Under legalism, we have the right to do nothing, except for a finite subset of actions the state allows. By contrast, to assert that rights are inalienable" and "god-given" means that we have the right to do anything, except for a finite subset of actions the state deems to be crimes. And even then, we are "presumed innocent."
Legalists see only chaos in such expansive views of liberty. Like Hobbes, they argue that "[T]he purpose of the commonwealth is peace, and the sovereign has the right to do whatever he thinks necessary for the preserving of peace and security and prevention of discord."
In the tension between these two perspectives, we find the foundations of Christian theology as reflected in Milton (or The Pearl of Great Price), which casts the War in Heaven as a conflict between a Hobbesian view of life (man must be forced back into heaven) and one in which man has free will (and can only return via grace).
Wherefore, because that Satan rebelled against me, and sought to destroy the agency of man, which I, the Lord God, had given him, and also, that I should give unto him mine own power; by the power of mine Only Begotten, I caused that he should be cast down;
And he became Satan, yea, even the devil, the father of all lies, to deceive and to blind men, and to lead them captive at his will, even as many as would not hearken unto my voice.
The Machine is the "still small voice," while Samaritan is the enlightened despot. But in dramatic terms, while "justice" and "redemption" can be pursued forever (which is why we'll never run out of police procedurals), it's impossible to square Samaritan's objectives with reality. The world is too analog to "take over."
Every quest for world domination suffers the same fate: This too shall pass away. Entropy always wins in the end (perfectly symbolized by the fates of self-made enlightened despots like Elias and Dominic).
I can imagine Samaritan being oblivious to its own mortality, while John Greer is not. Hence his mission. The Machine knows its limitations, hence Root's procurement of the mysterious bulletproof attache case for reasons none of them understands at the time.
I think Jonathan Nolan is getting a better idea of what makes his machines tick. In the season four finale, Greer does a good job of articulating why the threat of filling the streets with stormtroopers was a diversion all along. He comes quite close to paraphrasing the legalist approach to pragmatic governance:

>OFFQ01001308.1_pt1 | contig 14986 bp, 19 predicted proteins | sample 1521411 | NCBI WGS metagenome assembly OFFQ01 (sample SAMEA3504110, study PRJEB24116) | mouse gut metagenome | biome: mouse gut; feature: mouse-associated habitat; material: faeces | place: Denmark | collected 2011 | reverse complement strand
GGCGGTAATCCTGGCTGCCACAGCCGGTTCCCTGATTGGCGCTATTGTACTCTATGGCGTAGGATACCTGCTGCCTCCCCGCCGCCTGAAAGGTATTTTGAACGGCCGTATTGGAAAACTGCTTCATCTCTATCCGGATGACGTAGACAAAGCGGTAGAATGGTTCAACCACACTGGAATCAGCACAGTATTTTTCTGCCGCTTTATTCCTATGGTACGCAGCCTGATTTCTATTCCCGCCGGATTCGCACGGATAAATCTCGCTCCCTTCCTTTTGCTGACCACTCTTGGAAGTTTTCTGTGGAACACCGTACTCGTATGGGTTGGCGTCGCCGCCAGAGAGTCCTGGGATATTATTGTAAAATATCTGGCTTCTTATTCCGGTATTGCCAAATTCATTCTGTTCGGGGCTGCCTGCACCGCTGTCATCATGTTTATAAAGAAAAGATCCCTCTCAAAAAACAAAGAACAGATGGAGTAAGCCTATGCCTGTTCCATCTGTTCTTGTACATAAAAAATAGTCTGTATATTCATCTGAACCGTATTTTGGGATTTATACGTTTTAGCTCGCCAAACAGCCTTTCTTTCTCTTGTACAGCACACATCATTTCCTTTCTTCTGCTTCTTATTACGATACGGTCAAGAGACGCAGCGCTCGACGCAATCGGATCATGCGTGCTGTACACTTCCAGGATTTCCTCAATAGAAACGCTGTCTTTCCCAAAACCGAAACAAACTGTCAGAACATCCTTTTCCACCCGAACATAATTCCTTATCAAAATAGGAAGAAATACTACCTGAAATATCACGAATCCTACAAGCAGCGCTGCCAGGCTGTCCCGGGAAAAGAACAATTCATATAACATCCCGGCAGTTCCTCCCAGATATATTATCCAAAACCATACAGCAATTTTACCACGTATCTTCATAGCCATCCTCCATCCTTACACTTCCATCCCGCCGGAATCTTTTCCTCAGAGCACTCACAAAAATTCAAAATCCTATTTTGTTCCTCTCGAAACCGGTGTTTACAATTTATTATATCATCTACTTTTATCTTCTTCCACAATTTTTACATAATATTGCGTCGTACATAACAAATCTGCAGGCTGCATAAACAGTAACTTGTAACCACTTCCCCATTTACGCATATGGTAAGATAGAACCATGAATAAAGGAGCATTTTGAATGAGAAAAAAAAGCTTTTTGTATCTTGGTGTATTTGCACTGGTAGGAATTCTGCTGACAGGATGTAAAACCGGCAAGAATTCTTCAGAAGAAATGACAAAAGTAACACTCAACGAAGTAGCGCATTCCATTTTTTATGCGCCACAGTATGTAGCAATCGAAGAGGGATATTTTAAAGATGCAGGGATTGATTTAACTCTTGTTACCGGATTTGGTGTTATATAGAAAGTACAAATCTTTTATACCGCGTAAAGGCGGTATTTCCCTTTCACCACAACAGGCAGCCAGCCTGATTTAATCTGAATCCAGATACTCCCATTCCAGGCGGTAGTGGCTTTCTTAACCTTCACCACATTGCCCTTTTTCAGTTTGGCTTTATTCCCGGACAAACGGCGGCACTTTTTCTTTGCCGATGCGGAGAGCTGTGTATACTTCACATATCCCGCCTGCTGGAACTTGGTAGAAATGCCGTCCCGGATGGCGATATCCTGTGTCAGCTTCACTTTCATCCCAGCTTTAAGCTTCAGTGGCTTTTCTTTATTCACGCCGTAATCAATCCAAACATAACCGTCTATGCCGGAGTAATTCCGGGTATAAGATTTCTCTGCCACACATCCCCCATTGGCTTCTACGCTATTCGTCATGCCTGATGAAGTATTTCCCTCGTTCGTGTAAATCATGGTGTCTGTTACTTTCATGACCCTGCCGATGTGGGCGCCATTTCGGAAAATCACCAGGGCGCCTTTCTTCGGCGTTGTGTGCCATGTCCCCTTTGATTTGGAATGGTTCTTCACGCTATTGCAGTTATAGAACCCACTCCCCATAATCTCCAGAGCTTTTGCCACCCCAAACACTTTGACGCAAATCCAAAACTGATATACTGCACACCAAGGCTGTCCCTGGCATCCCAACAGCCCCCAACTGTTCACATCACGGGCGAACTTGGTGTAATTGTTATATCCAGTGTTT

- The ruler exists to monopolize authority in order to prevent its abuse by feudal magnates [or federal bureaucrats].
- Special tactics or "secrets" should be taken by the ruler to ensure that others do gain not control of the state. Withdraw[ing] from affairs except to manage the course of ministers, the ruler . . . obscures his motivations. By these means, no one can subvert the state through sycophancy, but may only try to advance [within it] by heeding orders.
- The ruler uses the legal system to control the state; if the law is applied effectively, even a weak ruler will be strong.
It's a relief to know that the show shouldn't be going down the Terminator rabbit hole. That seems the only way Hollywood knows how to resolve conflicts involving sentient machines: "Robots take over the world!" Samaritan will have to take over something quite different. "Robots take over the government!" won't do either.
Jonathan Nolan has created the best cyber thriller on television (the mesh network episode was one of the smartest ever). He's resorted to both "conspiracy mode" and "Dr. Evil mode" that I worried about here, but has managed to keep pulling the rabbit out of the hat. I have to believe he'll write himself out of this corner too.
The best solution can probably be found in how churches and states have sorted themselves out of the past two millennia. Greer could argue, for example, that for all its notoriety, the Spanish Inquisition was a much less gruesome affair than the Thirty Years' War, and that his way will bring more "souls" to "salvation."
On a side note [spoiler alert], Nolan exercises the tightest cast control in the business. He pulled a "Scully" with Sarah Shahi (for the same reason as Gillian Anderson). Like Scully, they've kept Sameen alive, so I presume she'll be back. Camryn Manheim as Control ended up in dire straits, but I presume she'll be back too.
Enrico Colantoni is mostly (not absolutely, positively) dead. I liked Winston Duke as Dominic (another great bad guy from Nolan), but he's pretty dead. Martine (Cara Buono) is pretty dead too (after turning into the Terminatrix there for a while). Meanwhile, the Machine is in a literal box, reduced to a ghost in a shell.
Which means that, as things stand right now, we're back to the original cast size. You see, Joss Whedon, it can be done!